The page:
Test Blog Archive


Koalas have long arms and sharp claws to help them climb trees. They move very slowly and spend 18-22 hours sleeping every day. Scientists believe that this sedentary lifestyle is the reason that koalas have such remarkably small brains which make up only 0.2% of their overall bodyweight. 

Blue Whale

The blue whale is the largest animal in the world. Newborn blue whales weigh 2 tons, which is more than the weight of three grizzly bears, and in the first year of their life they gain 200lbs (90.72kg) every day. Typically, they’re slow, graceful swimmers with a speed around 5mph (8.4km/h)m but if needed can...


Orcas are very intelligent and social. They can communicate with a wide variety of sounds and each pod has unique sounds that allow them to recognize each other from far away. They also use echolocation in order to hunt and communicate. They can make sounds that travel underwater and bounce back to them, which allows...

Antarctic tern

Antarctic terns prefer to live on rocky cliffs and ice edges. They live in small loose colonies, usually with no more than 40 nests distributed widely over one clif. Antarctic terns fish by flying just above the water and diving just below the surface to catch fish and crustaceans and can even eat while gliding.

Snow Petrel

Snow Petrels breed further south than any other bird and have even been seen at the south pole. Groups of Snow Petrels are loosely spaced out with nests scattered along crevices and depressions of rocks. They are agile flyers and typically fly very low, just above the ocean. 

Crabeater Seal

Contrary to their name, crabeater seals don’t actually eat crabs. They were misnamed by the people who first discovered them. With a diet of almost exclusively krill many refer to them as “krilleater seals” instead

Weddell Seal

Weddll seals live and breed further south than any other mammal.They spend most of their time in the water below the ice and in order to stay comfortable in the -104°F  (-40° C ) temperatures they have thick layers of blubber. Mother seals teach their pups to swim when they’re very young, even as early as...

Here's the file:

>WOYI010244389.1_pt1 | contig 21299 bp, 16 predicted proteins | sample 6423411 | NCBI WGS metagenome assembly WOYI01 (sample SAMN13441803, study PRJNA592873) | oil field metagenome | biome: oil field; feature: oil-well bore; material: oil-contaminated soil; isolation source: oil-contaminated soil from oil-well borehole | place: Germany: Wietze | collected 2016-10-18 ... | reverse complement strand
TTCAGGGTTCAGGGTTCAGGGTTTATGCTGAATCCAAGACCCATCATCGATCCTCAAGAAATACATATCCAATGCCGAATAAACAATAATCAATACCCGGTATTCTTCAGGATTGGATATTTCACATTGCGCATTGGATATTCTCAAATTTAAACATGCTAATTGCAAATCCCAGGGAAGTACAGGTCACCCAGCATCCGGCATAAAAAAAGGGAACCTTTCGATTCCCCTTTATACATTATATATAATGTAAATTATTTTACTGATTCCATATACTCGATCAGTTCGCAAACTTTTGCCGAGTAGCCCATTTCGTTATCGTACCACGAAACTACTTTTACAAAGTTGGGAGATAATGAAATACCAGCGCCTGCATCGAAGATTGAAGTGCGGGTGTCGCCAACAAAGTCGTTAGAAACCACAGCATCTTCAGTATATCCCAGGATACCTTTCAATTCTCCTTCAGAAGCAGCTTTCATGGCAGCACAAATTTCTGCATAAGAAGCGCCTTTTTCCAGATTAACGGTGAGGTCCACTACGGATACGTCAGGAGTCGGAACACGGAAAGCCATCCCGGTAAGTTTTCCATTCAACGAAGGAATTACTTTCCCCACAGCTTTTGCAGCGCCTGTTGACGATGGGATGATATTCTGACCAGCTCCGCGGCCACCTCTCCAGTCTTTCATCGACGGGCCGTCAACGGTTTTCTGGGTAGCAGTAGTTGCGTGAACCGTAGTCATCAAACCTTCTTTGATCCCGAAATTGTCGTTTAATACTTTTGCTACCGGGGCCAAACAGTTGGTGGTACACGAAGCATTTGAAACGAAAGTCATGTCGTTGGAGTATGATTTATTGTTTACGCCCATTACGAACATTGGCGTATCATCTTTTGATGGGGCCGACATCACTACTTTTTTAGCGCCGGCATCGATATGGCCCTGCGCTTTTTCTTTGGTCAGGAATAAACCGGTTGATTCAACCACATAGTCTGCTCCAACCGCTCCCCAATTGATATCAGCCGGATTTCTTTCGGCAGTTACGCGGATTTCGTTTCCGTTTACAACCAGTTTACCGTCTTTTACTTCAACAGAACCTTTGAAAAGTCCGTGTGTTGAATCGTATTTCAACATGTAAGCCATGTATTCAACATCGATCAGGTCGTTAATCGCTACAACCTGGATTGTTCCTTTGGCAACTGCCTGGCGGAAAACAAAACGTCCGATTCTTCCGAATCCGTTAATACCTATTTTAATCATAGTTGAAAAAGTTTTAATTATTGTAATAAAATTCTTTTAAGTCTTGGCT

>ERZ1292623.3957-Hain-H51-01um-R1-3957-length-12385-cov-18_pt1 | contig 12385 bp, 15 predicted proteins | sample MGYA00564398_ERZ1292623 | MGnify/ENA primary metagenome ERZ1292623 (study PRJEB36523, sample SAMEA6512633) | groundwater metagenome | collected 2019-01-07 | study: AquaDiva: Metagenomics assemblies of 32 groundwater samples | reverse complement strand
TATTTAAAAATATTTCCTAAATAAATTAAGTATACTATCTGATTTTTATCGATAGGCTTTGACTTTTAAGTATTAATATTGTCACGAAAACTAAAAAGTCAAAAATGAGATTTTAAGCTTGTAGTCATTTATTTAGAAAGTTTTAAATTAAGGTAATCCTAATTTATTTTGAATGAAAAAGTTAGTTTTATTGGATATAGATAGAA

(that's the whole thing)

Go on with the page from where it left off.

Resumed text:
Chinstrap penguin

The chinstrap penguin gets its name from the narrow stripe that runs across the bottom of its head. It’s generally considered to be the most aggressive species of penguin. The chinstrap penguin is so noisy that it’s been nicknamed “the stonebreaker penguin” because its screech is said to be so intense that it breaks stones.

Adelie Penguins

Adelie penguins are very feisty and have been known to attack potential predators, larger birds, and human researchers by slapping them with their flippers. Male adelie penguins attract females by building the biggest nest possible out of rocks, sometimes even sealing rocks from their competition.

Gentoo Penguin

Gentoo penguins can be recognized by the thick white stripe that goes across the top of their head from one eye to the other. Its tail, which is longer and more prominent than that of other penguins, sweeps side to side when it waddles around on land. Gentoo penguin parents take turns incubating eggs, alternating...

Letter from Haibu

Welcome to the wide world of me, Haibu! I’m so happy you found your way to my site - it’s always fun meeting new people. In fact, I’ve met a lot of new people in the past couple of years.

My best friend, Kanuux and I met on my crazy adventure in New York. He’s technically a seal but he’s a person in my mind. That might be because I can speak to animals like they’re people.

I met pretty much all the orphans at the Barrington House Orphanage in New York City but grew very close with Scotty, Olli, and Zeek. They’re always up for helping me help the animals but that’s only part of why I love them with my whole heart. They’re funny, courageous, empathetic, and my goodness I just appreciate them so much.

They helped me rescue Wiz, Eron, Bishop, and a bunch of other animals from a trafficking ship so now all of those animals are our friends too!

The connections that I have with my friends, both the animal and human kind, have helped me see the world with fresh eyes. I’ve seen the unique struggles and pain they’ve been through without losing love or hope in their hearts. I know that humans are all capable of love and getting along if we just take the time to listen to each other without judgment.

Everyone has a story, and everyone should feel safe sharing it. My friendships have shown me the potential our world has and that’s what I strive to make happen in my lifetime – animals and humans are meant to thrive together.

I hope we can be friends too and you can help me make this world a better place. If you haven’t checked out the world with all the fun animal content on the home page yet, get on it!

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Animal Regions






South America

North America